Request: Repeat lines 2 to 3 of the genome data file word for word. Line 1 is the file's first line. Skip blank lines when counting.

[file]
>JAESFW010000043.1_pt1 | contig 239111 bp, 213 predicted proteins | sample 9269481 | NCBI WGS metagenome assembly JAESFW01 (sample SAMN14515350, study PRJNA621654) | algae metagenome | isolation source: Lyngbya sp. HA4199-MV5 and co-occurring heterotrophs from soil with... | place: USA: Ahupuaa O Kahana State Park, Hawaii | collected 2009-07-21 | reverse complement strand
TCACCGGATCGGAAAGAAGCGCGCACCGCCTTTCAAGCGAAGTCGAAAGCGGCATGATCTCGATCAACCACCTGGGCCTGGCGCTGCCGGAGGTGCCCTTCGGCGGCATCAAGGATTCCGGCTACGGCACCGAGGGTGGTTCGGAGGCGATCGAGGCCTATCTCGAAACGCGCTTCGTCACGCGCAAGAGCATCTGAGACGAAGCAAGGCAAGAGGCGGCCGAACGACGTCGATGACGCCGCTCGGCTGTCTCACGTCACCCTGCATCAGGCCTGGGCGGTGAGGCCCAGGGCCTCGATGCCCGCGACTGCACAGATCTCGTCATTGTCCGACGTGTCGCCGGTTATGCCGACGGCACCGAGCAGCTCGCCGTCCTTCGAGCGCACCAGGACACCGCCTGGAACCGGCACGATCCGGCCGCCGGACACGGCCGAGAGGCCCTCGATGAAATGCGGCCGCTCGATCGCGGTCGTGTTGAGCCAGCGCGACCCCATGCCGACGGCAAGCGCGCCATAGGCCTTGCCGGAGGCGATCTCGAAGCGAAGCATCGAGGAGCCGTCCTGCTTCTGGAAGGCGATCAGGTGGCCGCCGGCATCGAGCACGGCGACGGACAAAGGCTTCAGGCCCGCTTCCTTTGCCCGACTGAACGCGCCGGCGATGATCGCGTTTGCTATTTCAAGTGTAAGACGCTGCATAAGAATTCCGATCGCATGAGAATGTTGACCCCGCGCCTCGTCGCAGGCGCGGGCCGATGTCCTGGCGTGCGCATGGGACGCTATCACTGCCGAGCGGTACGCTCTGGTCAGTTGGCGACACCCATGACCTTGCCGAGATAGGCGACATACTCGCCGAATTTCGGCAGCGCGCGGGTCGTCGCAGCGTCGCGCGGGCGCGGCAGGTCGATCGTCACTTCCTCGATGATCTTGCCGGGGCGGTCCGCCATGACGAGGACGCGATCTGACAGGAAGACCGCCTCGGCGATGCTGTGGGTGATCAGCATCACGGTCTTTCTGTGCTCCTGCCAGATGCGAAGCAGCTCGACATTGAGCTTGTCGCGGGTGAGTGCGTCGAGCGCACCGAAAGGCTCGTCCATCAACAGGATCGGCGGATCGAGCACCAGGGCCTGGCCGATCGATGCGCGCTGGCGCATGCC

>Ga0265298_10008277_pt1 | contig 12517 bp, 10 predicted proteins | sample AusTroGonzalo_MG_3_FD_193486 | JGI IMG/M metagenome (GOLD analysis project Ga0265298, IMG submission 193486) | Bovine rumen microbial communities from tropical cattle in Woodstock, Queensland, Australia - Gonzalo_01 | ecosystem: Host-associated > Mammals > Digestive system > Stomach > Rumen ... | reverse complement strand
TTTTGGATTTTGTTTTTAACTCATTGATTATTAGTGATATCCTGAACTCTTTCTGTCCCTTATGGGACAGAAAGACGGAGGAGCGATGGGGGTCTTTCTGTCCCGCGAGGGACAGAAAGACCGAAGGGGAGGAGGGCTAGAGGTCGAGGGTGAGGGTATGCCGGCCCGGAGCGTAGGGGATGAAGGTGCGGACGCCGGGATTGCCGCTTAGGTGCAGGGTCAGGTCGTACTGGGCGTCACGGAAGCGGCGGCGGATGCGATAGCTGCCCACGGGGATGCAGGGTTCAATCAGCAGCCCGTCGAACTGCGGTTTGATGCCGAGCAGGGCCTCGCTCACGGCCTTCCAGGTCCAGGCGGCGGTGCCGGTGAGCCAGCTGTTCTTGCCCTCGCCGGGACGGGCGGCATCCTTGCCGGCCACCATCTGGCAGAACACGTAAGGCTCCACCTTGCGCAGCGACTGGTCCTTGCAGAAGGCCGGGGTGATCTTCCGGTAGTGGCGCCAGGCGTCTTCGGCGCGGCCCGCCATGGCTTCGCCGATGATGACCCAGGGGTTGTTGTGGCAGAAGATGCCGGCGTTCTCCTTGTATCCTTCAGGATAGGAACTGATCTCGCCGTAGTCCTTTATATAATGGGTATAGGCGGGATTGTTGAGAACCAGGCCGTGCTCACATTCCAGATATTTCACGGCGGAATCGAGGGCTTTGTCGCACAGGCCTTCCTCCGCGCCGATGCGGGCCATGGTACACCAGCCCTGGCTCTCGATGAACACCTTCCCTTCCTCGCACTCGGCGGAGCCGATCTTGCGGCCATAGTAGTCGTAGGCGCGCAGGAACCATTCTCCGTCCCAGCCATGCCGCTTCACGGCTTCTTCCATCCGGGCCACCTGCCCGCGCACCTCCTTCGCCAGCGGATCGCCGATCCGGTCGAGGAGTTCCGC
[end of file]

TCACCGGATCGGAAAGAAGCGCGCACCGCCTTTCAAGCGAAGTCGAAAGCGGCATGATCTCGATCAACCACCTGGGCCTGGCGCTGCCGGAGGTGCCCTTCGGCGGCATCAAGGATTCCGGCTACGGCACCGAGGGTGGTTCGGAGGCGATCGAGGCCTATCTCGAAACGCGCTTCGTCACGCGCAAGAGCATCTGAGACGAAGCAAGGCAAGAGGCGGCCGAACGACGTCGATGACGCCGCTCGGCTGTCTCACGTCACCCTGCATCAGGCCTGGGCGGTGAGGCCCAGGGCCTCGATGCCCGCGACTGCACAGATCTCGTCATTGTCCGACGTGTCGCCGGTTATGCCGACGGCACCGAGCAGCTCGCCGTCCTTCGAGCGCACCAGGACACCGCCTGGAACCGGCACGATCCGGCCGCCGGACACGGCCGAGAGGCCCTCGATGAAATGCGGCCGCTCGATCGCGGTCGTGTTGAGCCAGCGCGACCCCATGCCGACGGCAAGCGCGCCATAGGCCTTGCCGGAGGCGATCTCGAAGCGAAGCATCGAGGAGCCGTCCTGCTTCTGGAAGGCGATCAGGTGGCCGCCGGCATCGAGCACGGCGACGGACAAAGGCTTCAGGCCCGCTTCCTTTGCCCGACTGAACGCGCCGGCGATGATCGCGTTTGCTATTTCAAGTGTAAGACGCTGCATAAGAATTCCGATCGCATGAGAATGTTGACCCCGCGCCTCGTCGCAGGCGCGGGCCGATGTCCTGGCGTGCGCATGGGACGCTATCACTGCCGAGCGGTACGCTCTGGTCAGTTGGCGACACCCATGACCTTGCCGAGATAGGCGACATACTCGCCGAATTTCGGCAGCGCGCGGGTCGTCGCAGCGTCGCGCGGGCGCGGCAGGTCGATCGTCACTTCCTCGATGATCTTGCCGGGGCGGTCCGCCATGACGAGGACGCGATCTGACAGGAAGACCGCCTCGGCGATGCTGTGGGTGATCAGCATCACGGTCTTTCTGTGCTCCTGCCAGATGCGAAGCAGCTCGACATTGAGCTTGTCGCGGGTGAGTGCGTCGAGCGCACCGAAAGGCTCGTCCATCAACAGGATCGGCGGATCGAGCACCAGGGCCTGGCCGATCGATGCGCGCTGGCGCATGCC

>Ga0265298_10008277_pt1 | contig 12517 bp, 10 predicted proteins | sample AusTroGonzalo_MG_3_FD_193486 | JGI IMG/M metagenome (GOLD analysis project Ga0265298, IMG submission 193486) | Bovine rumen microbial communities from tropical cattle in Woodstock, Queensland, Australia - Gonzalo_01 | ecosystem: Host-associated > Mammals > Digestive system > Stomach > Rumen ... | reverse complement strand